Are top-of-the-key 2s more efficient than standard mid-range jumpers? If so, why?

So, Michigan has insanely good shot selection. The most obvious source of this is the 3-and-rim strategy that Michigan is good at running.

But I notice that good Michigan shooters have, from the Beilein days of Stauskas and Walton to the Howard team with guys like Livers, been willing to rise up off of a pick and take longer 2-point jump shots just underneath the top of the key. That is the definition of a long midrange jumper… but good Michigan shooters have taken them for years. There were a couple more against Wisconsin, as shown here:

Now, it’s good shooters that are generally taking them off of ballscreen action. So is there a general principle here that makes those better shots? Is it that a quality jump-shooter can make an open mid-range shot a quality shot, and that’s a good way to get them? is the positioning of the backboard important, increasing the possibility of a bounce-out that could result in an OREB?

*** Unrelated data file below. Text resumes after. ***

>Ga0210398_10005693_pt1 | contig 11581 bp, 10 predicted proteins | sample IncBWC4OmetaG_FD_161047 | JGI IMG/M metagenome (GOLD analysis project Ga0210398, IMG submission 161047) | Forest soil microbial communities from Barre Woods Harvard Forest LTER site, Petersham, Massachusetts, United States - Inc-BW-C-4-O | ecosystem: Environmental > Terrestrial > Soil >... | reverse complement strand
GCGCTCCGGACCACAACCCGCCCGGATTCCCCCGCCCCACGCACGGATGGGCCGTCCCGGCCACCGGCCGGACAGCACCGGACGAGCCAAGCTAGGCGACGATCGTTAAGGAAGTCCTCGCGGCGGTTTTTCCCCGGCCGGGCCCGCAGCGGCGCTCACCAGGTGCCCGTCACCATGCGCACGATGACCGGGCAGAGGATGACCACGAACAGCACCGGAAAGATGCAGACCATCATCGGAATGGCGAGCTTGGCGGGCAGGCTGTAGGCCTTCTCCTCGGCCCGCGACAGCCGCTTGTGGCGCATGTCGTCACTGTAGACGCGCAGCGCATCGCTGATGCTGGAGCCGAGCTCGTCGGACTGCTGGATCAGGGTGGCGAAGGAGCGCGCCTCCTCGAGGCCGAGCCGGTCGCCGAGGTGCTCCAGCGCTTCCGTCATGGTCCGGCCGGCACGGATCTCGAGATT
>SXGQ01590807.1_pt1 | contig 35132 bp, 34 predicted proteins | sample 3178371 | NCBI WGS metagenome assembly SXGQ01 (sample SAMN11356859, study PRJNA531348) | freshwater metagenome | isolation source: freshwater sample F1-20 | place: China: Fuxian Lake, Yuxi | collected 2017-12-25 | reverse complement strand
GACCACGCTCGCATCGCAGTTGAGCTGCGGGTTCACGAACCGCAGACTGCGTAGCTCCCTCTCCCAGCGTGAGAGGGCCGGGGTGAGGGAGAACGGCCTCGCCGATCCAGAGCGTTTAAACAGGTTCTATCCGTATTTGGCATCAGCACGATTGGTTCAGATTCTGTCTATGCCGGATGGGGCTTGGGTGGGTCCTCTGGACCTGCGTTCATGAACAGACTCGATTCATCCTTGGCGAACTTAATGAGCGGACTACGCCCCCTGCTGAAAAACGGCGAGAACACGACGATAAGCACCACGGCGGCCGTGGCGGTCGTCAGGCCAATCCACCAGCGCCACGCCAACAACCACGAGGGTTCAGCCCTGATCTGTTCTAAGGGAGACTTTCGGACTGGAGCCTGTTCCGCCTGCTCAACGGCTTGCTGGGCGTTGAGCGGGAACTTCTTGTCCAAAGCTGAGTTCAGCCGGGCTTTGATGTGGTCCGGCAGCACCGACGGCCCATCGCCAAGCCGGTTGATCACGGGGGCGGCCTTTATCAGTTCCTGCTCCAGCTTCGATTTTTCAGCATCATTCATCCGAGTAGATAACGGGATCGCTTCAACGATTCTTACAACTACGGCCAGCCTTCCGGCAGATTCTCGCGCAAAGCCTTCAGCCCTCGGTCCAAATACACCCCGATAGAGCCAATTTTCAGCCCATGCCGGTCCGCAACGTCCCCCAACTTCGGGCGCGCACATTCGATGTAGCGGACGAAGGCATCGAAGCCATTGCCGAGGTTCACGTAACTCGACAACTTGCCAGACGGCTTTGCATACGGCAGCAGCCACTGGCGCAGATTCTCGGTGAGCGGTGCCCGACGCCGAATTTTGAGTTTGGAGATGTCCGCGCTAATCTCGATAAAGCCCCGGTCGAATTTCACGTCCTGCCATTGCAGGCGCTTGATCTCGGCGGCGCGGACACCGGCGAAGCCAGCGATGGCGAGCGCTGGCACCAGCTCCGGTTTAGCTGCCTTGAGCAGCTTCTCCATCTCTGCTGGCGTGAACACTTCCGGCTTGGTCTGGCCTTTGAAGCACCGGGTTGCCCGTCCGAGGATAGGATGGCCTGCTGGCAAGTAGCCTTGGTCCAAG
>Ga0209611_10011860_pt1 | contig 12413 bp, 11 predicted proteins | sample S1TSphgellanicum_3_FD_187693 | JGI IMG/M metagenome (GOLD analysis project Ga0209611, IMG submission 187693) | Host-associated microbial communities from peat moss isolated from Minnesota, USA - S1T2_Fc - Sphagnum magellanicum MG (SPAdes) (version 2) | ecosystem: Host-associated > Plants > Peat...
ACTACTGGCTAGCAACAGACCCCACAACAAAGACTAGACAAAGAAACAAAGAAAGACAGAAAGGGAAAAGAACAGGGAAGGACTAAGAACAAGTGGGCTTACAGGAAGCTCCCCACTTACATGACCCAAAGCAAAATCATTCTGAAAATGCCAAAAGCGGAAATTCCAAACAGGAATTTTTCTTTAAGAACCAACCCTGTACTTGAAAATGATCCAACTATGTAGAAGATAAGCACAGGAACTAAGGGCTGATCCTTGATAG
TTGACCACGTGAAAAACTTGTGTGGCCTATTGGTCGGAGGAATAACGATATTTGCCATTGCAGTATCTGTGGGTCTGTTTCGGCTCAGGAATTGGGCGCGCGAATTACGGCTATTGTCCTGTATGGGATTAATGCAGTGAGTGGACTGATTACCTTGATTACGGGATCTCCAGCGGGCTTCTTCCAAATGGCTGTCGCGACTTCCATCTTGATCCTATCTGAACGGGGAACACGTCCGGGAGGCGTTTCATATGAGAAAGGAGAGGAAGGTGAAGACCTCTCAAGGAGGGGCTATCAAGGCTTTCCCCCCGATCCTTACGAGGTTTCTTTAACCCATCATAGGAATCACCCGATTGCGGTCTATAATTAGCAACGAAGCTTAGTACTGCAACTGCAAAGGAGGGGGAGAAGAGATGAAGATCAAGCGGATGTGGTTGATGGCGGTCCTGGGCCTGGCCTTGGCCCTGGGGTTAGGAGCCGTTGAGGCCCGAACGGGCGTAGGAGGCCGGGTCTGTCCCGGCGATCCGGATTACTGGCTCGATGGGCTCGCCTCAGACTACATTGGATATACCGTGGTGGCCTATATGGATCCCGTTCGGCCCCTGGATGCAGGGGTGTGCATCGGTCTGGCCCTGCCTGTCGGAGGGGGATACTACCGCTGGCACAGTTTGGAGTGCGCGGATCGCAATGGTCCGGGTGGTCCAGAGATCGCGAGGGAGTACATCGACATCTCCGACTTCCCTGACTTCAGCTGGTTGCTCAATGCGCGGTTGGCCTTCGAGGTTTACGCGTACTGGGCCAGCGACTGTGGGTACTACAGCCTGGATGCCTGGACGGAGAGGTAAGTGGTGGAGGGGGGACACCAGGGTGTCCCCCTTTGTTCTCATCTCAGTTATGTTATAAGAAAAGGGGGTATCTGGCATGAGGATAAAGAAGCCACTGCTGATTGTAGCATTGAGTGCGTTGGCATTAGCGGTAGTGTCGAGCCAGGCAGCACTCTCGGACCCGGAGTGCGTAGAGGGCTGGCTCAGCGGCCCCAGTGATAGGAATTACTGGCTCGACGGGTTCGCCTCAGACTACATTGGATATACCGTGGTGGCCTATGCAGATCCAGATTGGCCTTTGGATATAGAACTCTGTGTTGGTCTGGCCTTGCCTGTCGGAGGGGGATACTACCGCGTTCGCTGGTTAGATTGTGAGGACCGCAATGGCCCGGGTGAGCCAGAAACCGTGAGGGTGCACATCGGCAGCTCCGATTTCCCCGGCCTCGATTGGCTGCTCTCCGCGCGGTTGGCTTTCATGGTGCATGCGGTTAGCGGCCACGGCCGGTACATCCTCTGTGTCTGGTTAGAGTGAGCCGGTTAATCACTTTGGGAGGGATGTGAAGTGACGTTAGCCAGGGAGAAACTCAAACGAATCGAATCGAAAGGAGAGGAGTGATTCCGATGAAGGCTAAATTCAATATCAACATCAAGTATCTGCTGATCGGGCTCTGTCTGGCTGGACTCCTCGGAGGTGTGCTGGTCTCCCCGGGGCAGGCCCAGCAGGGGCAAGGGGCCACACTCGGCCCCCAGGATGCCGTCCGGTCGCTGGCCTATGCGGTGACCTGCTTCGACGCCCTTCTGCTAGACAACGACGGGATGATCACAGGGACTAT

I’d love to hear takes from people who have looked at this closer than I have.

Wisconsin’s defense is designed to funnel people into those shots. I don’t think there’s any notable percentage difference between baseline jumpers and jumpers from the elbow other than different players usually take them.

Playmakers usually attack in the middle of the floor where you have a lot of options to drive, pass, shoot, etc. A lot of baseline mid-range jumpers are maybe worse shots because they could have been catch and shoot corner threes.

There’s also an idea that “all mid-range shots is bad” which isn’t really accurate. It very much depends on situation in the shot clock, who is taking the shot, how it is guarded, etc.


To answer your question Stephen, from a player’s perspective shots in the middle are generally easier for shooters. Just helps to have that backdrop with the backboard right there. Especially with pull ups since you have to quickly get your eyes on the rim.

That’s certainly my experience. I assume Dylan or Kirk Goldsberry or anyone else do not have my own personal shot chart on hand, but it’s be blue as can be from corners and baseline, and at the very lest somewhat less blue from the middle and elbows and wing.